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CDC HIV/AIDS/Viral Hepatitis/STD/TB Prevention News Update

GEORGIA: Jobs for Preventing HIV Get Cut Throughout Georgia


Macon Telegraph (01.09.12) - Tuesday, January 17, 2012

The Georgia Department of Public Health (GDPH) is cutting 26 HIV prevention positions statewide after losing federal funding for their salaries.

A revised CDC strategy introduced last year targets HIV prevention resources toward areas where needs and the potential impact of the dollars are the greatest. Atlanta- based Fulton County Health and Wellness received a direct $4.5 million grant for use in Fulton and DeKalb counties, while the state received $3.7 million less, said Connie Smith, a GDPH health communications specialist.

"The reduction in funding will have a substantial impact on the state's HIV prevention work, and the department is currently working to mitigate the situation," Smith wrote in an e-mail, adding that existing staff will take over some duties.

Of the 26 positions, 20 are in regional health districts serving about half of the state's residents living with HIV/AIDS, Smith said. The Macon-based, 13-county North Central Health District (NCHD) is set to lose two positions by month's end, though the state is working to transfer the employees, said Ronnie Boone, infectious-diseases supervisor for NCHD. One employee is a clerical worker who also serves as the district HIV/AIDS treatment clinic's Spanish-language translator. He will be moved to another job in public health but will no longer be able to translate for the clinic, said Dr. David Harvey, NCHD's director.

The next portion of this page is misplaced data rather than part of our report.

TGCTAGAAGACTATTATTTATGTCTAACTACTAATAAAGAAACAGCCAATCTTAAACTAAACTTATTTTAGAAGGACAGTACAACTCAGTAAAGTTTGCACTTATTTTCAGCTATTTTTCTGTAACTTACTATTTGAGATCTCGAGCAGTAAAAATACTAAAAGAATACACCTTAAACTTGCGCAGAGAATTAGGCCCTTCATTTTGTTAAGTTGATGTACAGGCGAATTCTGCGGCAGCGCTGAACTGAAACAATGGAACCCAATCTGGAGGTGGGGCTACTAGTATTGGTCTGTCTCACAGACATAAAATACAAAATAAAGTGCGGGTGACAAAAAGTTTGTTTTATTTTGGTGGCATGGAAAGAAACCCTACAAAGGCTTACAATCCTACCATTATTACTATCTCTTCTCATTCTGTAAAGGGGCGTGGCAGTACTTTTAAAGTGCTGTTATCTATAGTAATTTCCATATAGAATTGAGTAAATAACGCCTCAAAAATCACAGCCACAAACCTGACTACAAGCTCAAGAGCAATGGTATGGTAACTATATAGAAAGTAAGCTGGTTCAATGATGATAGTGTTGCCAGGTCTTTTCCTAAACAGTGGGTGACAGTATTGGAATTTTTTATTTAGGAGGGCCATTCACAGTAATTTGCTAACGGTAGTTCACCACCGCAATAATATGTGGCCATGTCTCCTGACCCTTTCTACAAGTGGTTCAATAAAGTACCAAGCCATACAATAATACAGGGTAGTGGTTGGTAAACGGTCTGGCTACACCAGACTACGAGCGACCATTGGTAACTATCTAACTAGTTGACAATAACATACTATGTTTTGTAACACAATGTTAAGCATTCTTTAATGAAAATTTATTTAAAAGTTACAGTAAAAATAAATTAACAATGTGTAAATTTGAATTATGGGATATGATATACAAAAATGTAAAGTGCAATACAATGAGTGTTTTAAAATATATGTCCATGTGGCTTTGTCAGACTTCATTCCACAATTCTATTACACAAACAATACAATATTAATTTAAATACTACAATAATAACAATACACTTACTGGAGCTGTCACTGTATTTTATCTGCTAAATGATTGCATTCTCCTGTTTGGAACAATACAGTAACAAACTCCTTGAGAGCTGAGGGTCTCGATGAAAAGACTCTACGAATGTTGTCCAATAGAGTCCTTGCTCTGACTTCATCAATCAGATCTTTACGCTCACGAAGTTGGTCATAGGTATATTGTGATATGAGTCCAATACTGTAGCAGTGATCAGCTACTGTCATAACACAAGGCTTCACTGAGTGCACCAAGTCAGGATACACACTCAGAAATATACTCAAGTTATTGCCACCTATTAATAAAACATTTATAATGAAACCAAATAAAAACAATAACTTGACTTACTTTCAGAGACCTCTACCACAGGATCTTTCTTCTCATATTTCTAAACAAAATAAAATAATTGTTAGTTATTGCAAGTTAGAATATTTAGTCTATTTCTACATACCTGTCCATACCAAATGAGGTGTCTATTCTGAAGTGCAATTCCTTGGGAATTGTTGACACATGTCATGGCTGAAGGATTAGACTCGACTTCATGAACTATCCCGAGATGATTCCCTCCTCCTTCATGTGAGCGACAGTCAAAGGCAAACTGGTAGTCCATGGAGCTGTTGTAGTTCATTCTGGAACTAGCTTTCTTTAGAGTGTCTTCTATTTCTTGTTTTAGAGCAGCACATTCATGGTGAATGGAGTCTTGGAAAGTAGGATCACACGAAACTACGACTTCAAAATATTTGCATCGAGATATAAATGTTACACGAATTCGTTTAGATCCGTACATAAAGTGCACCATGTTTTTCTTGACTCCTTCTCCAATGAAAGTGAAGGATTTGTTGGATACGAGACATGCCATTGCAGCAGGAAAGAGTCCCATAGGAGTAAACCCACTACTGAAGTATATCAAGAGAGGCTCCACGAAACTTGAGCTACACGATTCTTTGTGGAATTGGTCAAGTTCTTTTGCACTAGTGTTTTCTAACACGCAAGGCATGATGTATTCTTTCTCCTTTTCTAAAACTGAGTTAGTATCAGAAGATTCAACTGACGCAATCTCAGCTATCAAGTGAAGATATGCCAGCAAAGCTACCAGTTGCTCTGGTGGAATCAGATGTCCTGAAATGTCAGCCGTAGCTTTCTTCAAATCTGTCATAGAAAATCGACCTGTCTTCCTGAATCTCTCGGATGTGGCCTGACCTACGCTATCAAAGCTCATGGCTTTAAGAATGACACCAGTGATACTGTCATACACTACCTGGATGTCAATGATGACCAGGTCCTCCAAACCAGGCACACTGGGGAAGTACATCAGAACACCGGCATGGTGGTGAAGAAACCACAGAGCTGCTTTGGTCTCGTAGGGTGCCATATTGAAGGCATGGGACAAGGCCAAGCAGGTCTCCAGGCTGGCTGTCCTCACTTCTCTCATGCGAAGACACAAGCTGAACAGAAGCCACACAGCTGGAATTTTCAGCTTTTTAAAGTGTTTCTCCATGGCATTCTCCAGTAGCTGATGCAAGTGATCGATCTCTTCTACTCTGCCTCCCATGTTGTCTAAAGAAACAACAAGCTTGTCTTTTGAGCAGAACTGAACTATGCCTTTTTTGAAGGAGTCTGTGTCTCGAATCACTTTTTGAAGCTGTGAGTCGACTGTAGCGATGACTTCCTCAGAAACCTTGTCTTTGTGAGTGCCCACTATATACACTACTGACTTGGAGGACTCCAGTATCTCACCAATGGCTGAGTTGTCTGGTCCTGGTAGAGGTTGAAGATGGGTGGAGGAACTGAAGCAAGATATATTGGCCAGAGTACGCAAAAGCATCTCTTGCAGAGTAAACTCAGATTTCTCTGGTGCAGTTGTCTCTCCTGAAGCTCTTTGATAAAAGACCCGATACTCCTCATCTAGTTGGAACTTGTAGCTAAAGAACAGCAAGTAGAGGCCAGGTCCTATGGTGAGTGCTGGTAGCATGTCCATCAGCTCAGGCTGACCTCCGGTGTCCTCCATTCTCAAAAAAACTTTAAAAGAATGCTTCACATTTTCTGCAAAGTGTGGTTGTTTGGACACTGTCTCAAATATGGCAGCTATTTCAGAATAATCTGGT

The second employee, who is set to retire in April, worked on partner notification, HIV field testing, and testing supervision. The cuts will not result in HIV-positive people going unserved, said Harvey, but, "It will just take us longer to get there." The state expects to preserve some of the district jobs beyond Jan. 15, Smith said.


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Information in this article was accurate in January 17, 2012. The state of the art may have changed since the publication date. This material is designed to support, not replace, the relationship that exists between you and your doctor. Always discuss treatment options with a doctor who specializes in treating HIV.